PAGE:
No shame in seeking help for mental illness
With mental health awareness week going on, it is time to focus on this little-known and even less-recognised gamut of ailments
With mental health awareness week going on, it is time to focus on this little-known and even less-recognised gamut of ailments. Mental ailments are illnesses of the mind, which are deceptive and certainly not easy to diagnose, because they do not have physical manifestations. Different organisations and professionals working in the field must try all they can to get the message to the public.
Mental health neglect is a huge factor in India. Even today, people with problems would rather take advice from self-styled spiritual gurus, than seek professional help. Many people need clinical treatment and medication, which only a professional or a doctor in the field of medical health can point out. Hospitalisation may be necessary in certain cases, and a full course of medication and monitoring is also needed for several people. This proves that mental health is a serious illness and does not deserve the offhand flippancy with which it is often treated.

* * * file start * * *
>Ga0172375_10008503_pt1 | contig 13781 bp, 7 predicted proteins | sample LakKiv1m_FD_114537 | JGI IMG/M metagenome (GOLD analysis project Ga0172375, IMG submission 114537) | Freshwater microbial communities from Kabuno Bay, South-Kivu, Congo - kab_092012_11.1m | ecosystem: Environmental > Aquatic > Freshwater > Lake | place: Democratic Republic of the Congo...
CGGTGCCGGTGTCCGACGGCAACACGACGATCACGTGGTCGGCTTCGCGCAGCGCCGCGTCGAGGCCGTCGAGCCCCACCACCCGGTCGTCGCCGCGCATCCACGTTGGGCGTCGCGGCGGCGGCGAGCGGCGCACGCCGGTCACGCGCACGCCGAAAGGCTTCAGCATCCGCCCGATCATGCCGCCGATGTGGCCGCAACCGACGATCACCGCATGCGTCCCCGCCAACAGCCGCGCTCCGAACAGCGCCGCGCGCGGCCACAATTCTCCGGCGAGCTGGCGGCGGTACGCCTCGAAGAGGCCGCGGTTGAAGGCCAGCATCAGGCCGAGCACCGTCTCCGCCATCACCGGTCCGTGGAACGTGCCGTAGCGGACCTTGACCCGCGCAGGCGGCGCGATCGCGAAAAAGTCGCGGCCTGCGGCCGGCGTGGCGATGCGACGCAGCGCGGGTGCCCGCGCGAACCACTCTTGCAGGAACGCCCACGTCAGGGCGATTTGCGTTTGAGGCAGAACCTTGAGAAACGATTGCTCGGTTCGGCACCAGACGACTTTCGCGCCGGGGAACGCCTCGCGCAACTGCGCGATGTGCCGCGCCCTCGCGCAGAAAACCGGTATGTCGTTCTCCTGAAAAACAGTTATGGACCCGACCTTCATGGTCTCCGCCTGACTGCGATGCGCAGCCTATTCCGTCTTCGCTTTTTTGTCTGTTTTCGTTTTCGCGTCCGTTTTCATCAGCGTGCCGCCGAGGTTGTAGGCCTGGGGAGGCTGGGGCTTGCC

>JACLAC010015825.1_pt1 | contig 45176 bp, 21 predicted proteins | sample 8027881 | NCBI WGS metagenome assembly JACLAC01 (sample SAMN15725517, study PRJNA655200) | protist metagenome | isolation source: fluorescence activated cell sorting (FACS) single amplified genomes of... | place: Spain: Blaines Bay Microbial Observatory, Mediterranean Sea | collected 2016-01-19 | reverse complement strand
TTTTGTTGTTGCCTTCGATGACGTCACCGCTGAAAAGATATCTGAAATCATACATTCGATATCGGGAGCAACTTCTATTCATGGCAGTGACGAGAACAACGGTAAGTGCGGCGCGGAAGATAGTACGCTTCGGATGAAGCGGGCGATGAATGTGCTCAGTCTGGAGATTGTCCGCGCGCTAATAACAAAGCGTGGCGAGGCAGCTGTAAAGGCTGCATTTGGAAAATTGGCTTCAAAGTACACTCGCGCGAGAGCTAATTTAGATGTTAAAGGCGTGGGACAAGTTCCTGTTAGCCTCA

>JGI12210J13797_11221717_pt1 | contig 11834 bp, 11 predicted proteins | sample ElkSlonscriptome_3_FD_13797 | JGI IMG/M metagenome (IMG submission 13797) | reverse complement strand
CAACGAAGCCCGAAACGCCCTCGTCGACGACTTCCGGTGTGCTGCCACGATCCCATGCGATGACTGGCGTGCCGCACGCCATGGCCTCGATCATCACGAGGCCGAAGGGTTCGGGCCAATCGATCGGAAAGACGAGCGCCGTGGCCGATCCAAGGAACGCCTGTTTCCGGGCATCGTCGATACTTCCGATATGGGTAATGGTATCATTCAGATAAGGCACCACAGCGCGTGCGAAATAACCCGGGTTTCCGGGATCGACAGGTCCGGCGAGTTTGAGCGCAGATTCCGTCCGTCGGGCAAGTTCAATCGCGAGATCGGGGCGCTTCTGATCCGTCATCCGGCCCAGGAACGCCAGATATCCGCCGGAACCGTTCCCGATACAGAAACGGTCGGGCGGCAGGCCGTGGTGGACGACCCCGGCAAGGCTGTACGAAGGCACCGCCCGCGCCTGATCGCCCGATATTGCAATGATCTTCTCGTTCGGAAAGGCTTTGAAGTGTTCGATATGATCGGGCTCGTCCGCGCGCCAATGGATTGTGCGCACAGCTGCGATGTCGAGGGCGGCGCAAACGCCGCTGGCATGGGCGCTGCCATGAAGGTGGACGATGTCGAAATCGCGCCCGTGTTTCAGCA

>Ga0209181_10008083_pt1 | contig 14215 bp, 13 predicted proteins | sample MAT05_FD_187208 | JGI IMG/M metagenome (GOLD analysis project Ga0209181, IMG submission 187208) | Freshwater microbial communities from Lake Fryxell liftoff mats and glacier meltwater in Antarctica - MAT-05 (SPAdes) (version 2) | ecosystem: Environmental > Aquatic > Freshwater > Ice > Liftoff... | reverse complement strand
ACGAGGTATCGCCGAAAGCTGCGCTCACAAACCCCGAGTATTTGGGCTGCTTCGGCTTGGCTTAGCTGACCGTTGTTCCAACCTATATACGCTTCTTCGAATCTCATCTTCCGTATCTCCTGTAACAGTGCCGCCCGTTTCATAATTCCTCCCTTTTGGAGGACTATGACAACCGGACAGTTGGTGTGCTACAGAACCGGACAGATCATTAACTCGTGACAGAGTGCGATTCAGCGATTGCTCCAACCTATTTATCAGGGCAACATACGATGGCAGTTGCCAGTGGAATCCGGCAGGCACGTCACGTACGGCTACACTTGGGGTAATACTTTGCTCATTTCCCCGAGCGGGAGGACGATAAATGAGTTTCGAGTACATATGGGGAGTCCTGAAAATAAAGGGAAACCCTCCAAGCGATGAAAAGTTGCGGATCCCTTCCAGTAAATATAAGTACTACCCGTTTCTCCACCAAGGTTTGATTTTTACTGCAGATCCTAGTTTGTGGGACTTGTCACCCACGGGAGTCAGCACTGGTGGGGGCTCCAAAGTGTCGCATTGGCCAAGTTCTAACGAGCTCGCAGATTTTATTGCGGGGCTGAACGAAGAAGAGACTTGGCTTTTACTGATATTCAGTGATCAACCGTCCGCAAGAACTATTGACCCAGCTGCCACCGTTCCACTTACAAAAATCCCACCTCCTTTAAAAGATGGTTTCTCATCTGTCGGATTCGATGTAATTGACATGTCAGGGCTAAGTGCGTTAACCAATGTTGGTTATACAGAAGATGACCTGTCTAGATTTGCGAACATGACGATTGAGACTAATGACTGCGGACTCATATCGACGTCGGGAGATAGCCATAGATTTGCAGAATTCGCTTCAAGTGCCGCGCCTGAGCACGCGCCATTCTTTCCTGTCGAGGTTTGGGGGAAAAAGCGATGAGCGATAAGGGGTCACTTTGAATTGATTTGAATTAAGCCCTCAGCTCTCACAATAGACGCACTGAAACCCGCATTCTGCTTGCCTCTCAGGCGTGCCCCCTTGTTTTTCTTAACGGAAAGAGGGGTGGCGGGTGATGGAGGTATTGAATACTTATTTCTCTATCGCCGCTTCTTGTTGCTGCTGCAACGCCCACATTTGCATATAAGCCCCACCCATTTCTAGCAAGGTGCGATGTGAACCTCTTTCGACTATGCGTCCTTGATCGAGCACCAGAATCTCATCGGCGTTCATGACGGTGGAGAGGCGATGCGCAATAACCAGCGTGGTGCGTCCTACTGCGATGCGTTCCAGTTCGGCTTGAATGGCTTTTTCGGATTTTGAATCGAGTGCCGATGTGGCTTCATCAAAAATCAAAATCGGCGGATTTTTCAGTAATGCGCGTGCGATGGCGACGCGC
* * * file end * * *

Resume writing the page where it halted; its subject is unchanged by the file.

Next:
The first thing is recognition. People must try and recognise the condition, or at least acknowledge that there is a problem. Only then can they move to the next step, which is seeking help. Coming out of the denial stage is vital, both for the person afflicted with the illness, as well as the family.
There is still a lot of shame and stigma surrounding mental health. This prevents people from seeking recourse for their problems, from professionals. Society still tends to brand a suffering person as ‘mad’, which makes assimilation difficult. Only information will lead to understanding. Understanding is what will lead to sympathy, even if not empathy.
Small steps have been taken in this field. Today, schools have counsellors and many of these have become the guiding lights that children lack in a world where nuclear families have replaced the joint families of old. There is greater recognition of learning disabilities and mental conditions than there was earlier. We live in a much more complicated world than we did, though, so mental health is more at risk. It is time to enhance knowledge and banish stigma shrouding mental health. Let’s begin now.